It’s the age of the ‘scrimp and save’, and we’re all looking for those extra ways to add value to our property. People extend their houses left, right and centre, but have you ever thought of extending upwards? A roof can be converted into another usable living space, invaluable if you live in a built up urban area with very little or no garden.
Roof terraces and gardens can increase the value of your home by more than 30%, especially if located in sought after areas of London or other big cities. Two comparable properties can vary in value greatly with the addition of a sunny facing garden or terrace, so why limit yourself to the ground space to work with when a roof terrace can easily catch those rays? If you are looking to sell your property, the evidence shows that houses with gardens or roof terraces sell far more quickly too.
Keen, green fingered gardeners can forget about the stereotypical roof terraces where a few deckchairs spring up in the summer time. They are now places to get creative with extravagant designs and features. Be a canny developer and make your neighbours green with envy, especially if you live in a grey city area. Decking, lawns and even water features can be put together to make your mini paradise in the sky.
Developers are catching on to this trend, and it can appeal more than a standard ground floor garden as they can offer spectacular views, and a peaceful tranquillity at its quiet heights.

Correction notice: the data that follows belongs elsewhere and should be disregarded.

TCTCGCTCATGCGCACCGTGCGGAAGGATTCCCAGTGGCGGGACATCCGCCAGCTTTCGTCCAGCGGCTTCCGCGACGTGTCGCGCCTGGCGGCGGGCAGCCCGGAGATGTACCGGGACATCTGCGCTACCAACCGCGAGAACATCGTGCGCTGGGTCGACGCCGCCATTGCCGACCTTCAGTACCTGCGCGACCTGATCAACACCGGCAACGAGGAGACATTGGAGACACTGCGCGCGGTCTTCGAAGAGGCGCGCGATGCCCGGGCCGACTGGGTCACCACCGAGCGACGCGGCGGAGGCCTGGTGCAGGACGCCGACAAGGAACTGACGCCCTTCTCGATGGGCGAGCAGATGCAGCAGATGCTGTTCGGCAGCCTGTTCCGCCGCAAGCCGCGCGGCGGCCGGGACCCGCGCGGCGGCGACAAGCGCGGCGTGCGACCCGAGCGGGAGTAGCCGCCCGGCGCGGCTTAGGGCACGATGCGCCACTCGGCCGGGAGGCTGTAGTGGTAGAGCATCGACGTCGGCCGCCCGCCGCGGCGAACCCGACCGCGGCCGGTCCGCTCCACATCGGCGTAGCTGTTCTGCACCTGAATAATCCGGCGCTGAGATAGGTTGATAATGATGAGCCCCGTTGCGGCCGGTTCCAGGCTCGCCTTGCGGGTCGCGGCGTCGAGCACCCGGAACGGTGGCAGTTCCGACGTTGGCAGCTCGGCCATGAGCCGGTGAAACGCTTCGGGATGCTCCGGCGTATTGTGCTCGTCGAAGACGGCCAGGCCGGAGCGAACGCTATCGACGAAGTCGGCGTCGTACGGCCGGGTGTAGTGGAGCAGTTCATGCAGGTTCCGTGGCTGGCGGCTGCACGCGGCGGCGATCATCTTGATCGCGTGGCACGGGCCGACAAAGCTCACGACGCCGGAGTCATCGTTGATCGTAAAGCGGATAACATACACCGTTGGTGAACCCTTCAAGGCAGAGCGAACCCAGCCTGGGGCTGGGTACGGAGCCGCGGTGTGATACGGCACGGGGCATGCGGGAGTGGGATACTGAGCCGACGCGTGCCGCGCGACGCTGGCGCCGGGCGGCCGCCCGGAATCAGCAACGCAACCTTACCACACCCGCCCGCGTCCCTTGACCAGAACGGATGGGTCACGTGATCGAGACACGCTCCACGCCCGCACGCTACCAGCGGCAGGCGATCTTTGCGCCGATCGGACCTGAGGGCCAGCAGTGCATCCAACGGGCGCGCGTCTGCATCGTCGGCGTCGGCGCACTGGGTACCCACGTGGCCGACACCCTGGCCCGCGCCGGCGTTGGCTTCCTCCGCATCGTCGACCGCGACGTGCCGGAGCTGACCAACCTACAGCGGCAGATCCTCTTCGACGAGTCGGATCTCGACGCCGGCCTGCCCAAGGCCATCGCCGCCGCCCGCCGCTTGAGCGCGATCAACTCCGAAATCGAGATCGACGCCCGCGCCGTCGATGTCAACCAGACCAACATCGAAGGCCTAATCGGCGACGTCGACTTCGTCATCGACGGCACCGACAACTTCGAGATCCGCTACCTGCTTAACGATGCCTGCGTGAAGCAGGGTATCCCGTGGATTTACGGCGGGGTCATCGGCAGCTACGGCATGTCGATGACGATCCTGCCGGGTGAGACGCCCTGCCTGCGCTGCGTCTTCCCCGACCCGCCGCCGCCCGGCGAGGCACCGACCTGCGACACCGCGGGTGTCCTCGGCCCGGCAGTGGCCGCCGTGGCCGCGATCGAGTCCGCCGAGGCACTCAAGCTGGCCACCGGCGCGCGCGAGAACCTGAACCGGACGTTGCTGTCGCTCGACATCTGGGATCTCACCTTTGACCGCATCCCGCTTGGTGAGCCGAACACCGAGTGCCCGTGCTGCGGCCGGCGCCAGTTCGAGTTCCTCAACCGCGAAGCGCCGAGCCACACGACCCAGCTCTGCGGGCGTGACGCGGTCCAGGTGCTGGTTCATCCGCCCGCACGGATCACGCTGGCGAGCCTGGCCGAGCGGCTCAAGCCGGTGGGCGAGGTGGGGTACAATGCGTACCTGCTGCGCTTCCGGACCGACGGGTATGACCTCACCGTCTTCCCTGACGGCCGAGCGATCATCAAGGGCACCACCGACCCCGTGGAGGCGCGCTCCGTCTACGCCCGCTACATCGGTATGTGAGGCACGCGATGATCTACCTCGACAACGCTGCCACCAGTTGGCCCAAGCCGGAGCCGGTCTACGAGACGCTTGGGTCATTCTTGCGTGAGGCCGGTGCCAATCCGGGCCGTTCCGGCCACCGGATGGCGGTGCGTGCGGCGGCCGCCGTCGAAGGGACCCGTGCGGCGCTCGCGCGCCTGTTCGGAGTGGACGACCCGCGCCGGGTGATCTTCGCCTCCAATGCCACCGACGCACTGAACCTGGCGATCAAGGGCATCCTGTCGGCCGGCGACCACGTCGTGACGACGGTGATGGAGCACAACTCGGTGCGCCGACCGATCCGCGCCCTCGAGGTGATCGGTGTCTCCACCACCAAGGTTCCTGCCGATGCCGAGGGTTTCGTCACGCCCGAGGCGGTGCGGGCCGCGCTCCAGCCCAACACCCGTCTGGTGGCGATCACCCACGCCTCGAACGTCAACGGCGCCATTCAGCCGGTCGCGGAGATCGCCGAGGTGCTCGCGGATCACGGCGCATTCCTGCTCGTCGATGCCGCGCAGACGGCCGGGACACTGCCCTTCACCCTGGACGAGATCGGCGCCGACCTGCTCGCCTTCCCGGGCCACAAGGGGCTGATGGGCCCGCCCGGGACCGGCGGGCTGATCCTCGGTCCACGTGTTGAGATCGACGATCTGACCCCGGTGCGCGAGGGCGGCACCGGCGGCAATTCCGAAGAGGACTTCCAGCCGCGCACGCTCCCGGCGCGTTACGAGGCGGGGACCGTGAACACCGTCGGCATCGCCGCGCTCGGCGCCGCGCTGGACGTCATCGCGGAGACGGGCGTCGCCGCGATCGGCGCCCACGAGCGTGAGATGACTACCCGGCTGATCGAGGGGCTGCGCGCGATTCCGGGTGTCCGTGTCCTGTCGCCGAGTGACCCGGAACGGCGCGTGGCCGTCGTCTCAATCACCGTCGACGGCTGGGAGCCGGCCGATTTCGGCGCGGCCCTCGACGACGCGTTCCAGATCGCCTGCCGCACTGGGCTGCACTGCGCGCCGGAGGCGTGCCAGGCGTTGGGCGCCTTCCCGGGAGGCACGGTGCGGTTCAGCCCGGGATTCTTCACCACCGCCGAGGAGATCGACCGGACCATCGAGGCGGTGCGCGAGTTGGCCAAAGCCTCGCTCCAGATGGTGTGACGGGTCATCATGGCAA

The self-sustainable living trend that is sweeping through the nation can be difficult for many urban dwellers, but roofs should not be ignored as a potential space to start growing your own fruit and veg. Convenient herb gardens take up very little space, but add oodles of pizazz to your culinary masterpieces.
Of course, a roof garden does not just appear on your home, and time and money have to be invested into this project. While it will add value to your property in many ways, you must also make sure that the high cost of construction does not outweigh the benefits. Installing a roof garden is a specialist job that requires a structural engineer to make a report on the strength of the roof, before any work can even begin. Don’t forget that usually there are construction costs involved such as installing a door or staircase and safety precautions to take, using steel beams to reinforce the roof.
While the initial costs might be great, roof gardens can save you money in others ways. Just like a huge loft insulation, buildings with roof gardens lose 30% less heat during the winter, making massive savings on your energy bills. Also, because of the rubber waterproofing layer that has to be installed, a roof garden can extend the life of your roof by up to 70%, with extra protection from UV rays, wind and rain.
So what are you waiting for?